Geno Hora looked carefully around to find just the right spot where, through the window of the Columbia City Starbucks, he’d be able to keep his eye on his bicycle.
The bike was a gift from Geno’s brother, who wouldn’t have given him a bike when Geno was on the street.
“I would have sold it,” Geno said.
Even now, if someone steals the bike, “that’s the first thing he’s going to think, that I sold it. I don’t even want him thinking that.”
Back when he was on the street, Geno’s family was so scared of him that he couldn’t go visit them at home. “I couldn’t blame them,” he added. “I would have been scared of myself. I was an addict, and I’m not ashamed to admit it.”
Geno now lives in subsidized housing and does “anything to make an honest living,” including yard work and selling scrap metal, as well as selling Real Change. He doesn’t need to sell Real Change anymore, he said, but he does it because he loves it.
Geno started selling Real Change at a particularly low point. “I’d found out that my baby — the little girl I’d been taking care of for three years — was not even mine.”
He was walking downtown and a guy selling papers asked if he wanted to do something for the poor and homeless. He read the paper and saw a friend of his was a vendor and thought he’d try.
Geno takes a low-key approach to customers. “I’m not like those who are always trying to call people to them. I just stand there on the curb and give them plenty of room and let them come to me. If they don’t want to buy a paper, I don’t bother them. If they want to acknowledge me, that’s great.”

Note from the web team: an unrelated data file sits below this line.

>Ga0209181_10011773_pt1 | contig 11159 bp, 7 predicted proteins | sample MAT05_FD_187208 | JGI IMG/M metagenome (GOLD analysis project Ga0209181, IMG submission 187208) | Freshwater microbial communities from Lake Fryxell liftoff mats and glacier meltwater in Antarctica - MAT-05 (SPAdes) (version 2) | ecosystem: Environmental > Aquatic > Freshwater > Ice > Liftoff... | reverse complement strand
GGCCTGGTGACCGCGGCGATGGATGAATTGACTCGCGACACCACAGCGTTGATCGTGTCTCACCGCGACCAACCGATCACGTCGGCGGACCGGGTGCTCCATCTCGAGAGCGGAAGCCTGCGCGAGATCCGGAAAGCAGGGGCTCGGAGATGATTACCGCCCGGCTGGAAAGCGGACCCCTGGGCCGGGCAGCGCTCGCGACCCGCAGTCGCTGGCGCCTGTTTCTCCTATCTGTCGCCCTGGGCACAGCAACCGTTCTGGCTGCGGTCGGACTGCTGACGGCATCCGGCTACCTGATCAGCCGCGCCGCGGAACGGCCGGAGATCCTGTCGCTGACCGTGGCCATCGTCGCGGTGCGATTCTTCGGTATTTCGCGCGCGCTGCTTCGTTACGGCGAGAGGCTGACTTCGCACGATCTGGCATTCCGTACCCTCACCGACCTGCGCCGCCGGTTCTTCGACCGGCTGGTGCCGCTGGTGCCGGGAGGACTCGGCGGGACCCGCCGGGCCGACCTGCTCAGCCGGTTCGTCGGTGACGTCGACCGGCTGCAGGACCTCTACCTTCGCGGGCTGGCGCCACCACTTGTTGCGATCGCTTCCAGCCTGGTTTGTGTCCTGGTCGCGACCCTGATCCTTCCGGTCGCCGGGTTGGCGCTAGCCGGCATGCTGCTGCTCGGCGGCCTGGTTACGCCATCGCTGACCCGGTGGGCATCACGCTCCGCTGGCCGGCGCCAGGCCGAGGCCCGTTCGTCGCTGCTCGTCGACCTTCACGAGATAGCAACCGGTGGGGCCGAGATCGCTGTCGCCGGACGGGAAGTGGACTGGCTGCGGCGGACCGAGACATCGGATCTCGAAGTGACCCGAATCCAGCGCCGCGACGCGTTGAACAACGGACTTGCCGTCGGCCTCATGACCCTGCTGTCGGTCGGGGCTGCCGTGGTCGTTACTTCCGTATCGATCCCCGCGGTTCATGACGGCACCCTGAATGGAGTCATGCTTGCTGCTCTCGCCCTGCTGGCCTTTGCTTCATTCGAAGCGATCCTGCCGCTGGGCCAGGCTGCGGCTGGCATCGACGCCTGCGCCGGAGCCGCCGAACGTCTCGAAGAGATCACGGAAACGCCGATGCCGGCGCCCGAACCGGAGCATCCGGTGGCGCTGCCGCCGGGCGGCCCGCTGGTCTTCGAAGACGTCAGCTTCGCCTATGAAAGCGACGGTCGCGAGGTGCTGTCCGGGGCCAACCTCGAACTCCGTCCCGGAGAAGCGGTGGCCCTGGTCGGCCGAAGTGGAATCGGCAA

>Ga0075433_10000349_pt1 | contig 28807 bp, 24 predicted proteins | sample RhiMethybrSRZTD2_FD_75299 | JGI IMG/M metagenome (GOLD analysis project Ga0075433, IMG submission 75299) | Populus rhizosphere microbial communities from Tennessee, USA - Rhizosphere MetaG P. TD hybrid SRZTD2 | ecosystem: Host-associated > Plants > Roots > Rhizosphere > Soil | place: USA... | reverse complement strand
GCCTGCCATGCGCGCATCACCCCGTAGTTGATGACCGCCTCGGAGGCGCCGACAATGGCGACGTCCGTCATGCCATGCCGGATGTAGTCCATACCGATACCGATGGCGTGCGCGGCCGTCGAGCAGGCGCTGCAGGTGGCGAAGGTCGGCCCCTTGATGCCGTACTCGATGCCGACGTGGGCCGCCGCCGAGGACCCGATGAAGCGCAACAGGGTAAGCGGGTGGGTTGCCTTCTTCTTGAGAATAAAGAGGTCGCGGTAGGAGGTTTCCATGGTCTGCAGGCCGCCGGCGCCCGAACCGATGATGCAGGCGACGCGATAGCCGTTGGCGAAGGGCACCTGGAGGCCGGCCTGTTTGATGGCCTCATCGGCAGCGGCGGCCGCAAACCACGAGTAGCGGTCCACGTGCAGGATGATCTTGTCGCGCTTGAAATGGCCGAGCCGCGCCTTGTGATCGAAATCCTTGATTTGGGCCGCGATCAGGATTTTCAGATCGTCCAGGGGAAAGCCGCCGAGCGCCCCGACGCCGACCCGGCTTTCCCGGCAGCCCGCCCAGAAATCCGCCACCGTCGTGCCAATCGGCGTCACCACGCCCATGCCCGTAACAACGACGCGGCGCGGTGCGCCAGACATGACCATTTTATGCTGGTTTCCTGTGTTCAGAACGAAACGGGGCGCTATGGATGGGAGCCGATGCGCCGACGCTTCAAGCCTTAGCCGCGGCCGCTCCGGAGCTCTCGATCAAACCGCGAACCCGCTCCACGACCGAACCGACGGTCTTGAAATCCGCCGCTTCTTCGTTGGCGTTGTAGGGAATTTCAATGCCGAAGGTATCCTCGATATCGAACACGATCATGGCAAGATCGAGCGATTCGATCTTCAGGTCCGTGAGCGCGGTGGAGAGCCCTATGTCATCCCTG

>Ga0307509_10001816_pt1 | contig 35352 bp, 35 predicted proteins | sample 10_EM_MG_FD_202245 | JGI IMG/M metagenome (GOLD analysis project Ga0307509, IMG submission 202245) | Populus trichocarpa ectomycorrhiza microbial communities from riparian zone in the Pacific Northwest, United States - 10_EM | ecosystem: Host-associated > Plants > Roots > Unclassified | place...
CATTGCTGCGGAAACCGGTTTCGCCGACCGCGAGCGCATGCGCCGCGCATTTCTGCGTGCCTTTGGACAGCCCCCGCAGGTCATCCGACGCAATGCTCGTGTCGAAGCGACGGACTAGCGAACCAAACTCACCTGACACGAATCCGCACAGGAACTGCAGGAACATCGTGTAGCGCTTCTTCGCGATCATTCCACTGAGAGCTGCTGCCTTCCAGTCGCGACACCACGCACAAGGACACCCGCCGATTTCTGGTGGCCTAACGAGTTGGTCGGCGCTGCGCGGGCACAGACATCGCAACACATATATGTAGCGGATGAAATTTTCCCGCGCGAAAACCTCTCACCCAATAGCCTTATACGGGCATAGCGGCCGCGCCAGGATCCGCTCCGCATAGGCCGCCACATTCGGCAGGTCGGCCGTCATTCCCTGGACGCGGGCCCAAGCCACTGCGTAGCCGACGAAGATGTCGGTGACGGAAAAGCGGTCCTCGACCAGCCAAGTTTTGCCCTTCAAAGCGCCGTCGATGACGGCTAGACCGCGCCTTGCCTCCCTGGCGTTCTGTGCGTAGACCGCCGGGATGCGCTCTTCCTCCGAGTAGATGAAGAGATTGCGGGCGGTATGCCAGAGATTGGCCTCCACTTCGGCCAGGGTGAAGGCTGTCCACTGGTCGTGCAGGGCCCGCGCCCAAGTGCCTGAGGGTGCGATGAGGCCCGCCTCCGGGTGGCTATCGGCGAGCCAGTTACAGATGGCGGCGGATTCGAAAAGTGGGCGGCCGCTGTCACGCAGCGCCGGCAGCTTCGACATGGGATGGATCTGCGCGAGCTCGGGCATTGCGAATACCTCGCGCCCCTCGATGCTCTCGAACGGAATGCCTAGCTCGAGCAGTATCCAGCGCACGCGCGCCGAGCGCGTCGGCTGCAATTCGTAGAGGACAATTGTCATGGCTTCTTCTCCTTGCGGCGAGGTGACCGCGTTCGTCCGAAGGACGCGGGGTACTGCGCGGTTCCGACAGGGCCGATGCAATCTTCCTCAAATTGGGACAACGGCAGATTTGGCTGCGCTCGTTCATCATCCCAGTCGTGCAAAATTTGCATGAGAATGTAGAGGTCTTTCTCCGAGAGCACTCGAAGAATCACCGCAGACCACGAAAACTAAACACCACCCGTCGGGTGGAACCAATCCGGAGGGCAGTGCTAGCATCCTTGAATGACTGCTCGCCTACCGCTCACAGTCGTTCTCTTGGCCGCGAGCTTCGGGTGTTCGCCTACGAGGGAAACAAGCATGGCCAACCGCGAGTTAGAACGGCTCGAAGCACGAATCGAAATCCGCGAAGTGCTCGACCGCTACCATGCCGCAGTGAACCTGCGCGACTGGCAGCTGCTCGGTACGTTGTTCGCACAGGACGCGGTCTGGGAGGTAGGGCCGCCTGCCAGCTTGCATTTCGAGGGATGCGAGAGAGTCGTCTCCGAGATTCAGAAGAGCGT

He counts his faith and his family as blessings, and showed me the rosary he carries with him everywhere. Geno and his parents came to the United States from the Philippines when he was two years old, and he figures he’s probably the only Filipino Real Change vendor. His grandfather, now 100 years old, brought the family to the U.S. with money he made working in the sugar cane fields in Hawaii. His grandmother died this year, on New Year’s Day.
Geno’s big worry right now is his dog, Splash, who’s dying of cancer. “They said she’s going to be dead already. I just keep praying. I said to myself, treat her like a human. Just let her die natural.”
For fun, Geno likes to ride his bike and play video games. As for the future, Geno hopes to find his soul mate.
“I don’t want to grow old by myself,” he said. “I’m a good man.”